No engg, tech courses in distance mode: UGC

No engg, tech courses in distance mode: UGC

No retrospective approval for courses, says commission

No engg, tech courses in distance mode: UGC

The University Grants Commission (UGC) has banned universities and institutes from offering diploma and post graduate courses in engineering and technology through distance learning mode until further orders.

In its notification, the regulator has warned that it would take action against institutions violating the ban.

The Commission, in the process of finalising regulations for open and distant learning mode, has also said it will not give retrospective approval to distant learning programmes by institutes “at this stage”.

The institutions have been barred from offering BE and B Tech through distant education mode following a ban in 2009-10 by the former distance education council on the orders of the Human Resource Development Ministry.

Referring to the government’s previous decision, the Commission, in its notice issued late on Monday, directed universities and higher educational institutions not to offer degrees in engineering and technology programmes.

“No university/institution deemed to be university/institution should offer diploma, bachelors and masters level programme in engineering and technology other than MBA and MCA till the finalisation of the UGC (open and distance learning) regulations, 2014 or notification of relevant regulations by an independent regulatory authority established by the central government, whichever is earlier,” the commission said in its public notice.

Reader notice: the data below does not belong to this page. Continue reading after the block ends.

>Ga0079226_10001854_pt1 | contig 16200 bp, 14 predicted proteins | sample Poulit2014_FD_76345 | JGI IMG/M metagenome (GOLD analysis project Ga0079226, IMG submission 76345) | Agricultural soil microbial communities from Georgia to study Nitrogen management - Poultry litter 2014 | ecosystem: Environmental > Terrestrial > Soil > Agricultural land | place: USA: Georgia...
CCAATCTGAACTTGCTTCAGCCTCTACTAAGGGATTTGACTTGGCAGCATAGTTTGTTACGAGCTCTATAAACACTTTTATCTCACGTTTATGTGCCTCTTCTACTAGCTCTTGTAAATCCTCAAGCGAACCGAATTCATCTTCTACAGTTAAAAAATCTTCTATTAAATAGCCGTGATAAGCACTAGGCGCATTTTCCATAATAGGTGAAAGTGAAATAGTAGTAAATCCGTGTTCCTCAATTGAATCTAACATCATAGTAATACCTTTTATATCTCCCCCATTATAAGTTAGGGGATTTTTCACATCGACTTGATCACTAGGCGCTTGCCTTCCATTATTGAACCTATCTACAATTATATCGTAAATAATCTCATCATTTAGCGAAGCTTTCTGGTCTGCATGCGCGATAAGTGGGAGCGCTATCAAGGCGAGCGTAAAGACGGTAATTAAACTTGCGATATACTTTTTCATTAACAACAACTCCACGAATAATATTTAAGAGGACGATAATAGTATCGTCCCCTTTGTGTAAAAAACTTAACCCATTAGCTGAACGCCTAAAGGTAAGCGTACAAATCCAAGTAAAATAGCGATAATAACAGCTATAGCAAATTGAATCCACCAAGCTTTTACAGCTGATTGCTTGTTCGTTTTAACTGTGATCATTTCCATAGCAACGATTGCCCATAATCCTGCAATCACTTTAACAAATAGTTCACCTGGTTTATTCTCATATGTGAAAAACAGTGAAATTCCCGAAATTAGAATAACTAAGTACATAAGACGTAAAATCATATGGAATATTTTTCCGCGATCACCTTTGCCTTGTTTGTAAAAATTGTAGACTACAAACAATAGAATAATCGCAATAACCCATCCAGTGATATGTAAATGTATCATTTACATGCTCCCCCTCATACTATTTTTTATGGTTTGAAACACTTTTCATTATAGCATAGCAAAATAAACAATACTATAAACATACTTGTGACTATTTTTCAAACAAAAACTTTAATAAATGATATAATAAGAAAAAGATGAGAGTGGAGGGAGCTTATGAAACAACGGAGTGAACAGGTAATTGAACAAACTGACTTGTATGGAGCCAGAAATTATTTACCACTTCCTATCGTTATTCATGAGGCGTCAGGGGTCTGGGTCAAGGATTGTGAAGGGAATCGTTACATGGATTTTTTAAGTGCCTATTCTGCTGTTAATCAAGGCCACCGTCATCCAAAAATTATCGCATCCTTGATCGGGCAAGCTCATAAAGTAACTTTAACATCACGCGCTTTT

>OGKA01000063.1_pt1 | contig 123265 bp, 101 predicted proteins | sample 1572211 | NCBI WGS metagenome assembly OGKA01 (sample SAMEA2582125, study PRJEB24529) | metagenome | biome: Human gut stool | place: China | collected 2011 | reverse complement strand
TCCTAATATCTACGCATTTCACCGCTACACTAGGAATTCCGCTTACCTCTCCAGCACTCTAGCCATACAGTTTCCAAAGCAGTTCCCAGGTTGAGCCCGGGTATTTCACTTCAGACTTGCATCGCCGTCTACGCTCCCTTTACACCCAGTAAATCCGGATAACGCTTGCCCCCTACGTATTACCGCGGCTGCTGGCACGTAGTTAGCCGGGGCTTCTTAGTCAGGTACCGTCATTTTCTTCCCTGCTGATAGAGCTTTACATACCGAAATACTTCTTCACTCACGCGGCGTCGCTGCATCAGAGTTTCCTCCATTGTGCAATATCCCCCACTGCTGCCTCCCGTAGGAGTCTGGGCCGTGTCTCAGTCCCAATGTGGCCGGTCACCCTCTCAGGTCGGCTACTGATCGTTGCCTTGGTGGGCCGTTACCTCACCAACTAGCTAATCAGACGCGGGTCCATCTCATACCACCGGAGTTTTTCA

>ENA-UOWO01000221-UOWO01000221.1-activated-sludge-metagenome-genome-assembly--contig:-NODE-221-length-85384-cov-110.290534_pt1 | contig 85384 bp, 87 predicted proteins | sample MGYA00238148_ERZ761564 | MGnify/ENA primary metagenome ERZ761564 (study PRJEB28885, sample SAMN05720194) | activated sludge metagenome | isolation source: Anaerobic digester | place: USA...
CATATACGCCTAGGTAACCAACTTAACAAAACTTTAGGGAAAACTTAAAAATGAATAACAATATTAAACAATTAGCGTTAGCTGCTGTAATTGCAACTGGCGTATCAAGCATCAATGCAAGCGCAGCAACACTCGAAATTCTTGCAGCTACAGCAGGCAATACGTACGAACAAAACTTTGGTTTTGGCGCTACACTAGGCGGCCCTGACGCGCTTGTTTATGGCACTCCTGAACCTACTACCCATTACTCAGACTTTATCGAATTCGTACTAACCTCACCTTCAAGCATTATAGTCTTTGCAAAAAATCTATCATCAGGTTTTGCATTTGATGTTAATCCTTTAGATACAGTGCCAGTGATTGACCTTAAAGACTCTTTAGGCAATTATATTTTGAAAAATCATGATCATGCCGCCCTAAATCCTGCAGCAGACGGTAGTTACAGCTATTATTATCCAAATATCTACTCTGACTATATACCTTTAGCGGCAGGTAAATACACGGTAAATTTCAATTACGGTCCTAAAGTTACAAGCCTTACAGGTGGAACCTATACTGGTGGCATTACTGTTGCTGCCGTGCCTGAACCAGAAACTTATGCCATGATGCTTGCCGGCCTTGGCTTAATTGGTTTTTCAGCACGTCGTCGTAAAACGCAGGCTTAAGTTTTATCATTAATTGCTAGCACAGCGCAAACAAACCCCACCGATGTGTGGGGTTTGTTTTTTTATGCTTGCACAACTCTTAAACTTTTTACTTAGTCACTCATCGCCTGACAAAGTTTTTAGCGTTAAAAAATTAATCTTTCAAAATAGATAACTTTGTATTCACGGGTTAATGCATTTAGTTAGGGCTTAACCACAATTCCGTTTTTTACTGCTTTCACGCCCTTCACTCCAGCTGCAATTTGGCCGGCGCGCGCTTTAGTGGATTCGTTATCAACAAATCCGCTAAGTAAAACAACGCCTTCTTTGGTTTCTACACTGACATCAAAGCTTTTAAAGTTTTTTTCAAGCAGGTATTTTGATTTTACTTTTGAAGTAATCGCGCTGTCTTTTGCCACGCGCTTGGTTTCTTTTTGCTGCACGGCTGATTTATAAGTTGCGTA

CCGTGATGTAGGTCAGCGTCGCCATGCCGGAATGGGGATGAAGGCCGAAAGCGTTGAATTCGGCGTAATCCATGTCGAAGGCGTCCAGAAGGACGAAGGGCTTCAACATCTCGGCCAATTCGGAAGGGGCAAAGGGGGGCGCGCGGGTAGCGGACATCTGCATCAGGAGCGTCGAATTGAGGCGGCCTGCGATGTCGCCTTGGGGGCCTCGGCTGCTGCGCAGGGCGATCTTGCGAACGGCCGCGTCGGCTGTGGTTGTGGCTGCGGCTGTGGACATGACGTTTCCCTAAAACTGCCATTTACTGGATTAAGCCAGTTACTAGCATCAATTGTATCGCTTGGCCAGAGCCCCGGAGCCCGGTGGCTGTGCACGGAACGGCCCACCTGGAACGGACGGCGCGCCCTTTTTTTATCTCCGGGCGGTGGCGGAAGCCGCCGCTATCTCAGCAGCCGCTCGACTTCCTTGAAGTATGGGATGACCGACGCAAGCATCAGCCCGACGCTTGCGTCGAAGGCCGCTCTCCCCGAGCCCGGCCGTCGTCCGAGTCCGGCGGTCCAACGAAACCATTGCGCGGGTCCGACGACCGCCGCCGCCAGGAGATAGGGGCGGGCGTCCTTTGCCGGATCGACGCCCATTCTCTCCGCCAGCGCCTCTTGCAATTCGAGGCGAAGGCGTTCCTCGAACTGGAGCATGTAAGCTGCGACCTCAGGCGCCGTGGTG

“UGC has also decided not to consider any request for ex-post factor approval for the ODL programmes offered by any university or other higher educational institutions at this stage,” it added.

The notification did not mention names of the institutions that offer such courses.
Commission Chairman Ved Prakash did not respond to phone calls and text messages from Deccan Herald.

“The UGC has been issuing guidelines and notifications from time to time to regulate courses being offered, but it does not have legal backing to enforce its guidelines, particularly over two thirds of the universities and colleges which are not under the grant list of the higher education regulator,” UGC member M M Ansari said while contacted.

He also wondered why the Commission has to issue a notification when it did not have a comprehensive list of institutions violating the ban.

“Issuing such notifications without identifying the institutions has no meaning,” he said adding that there were many private universities, deemed to be universities and state universities offering such programmes in distance learning mode but the UGC did not have the authority to stop them.

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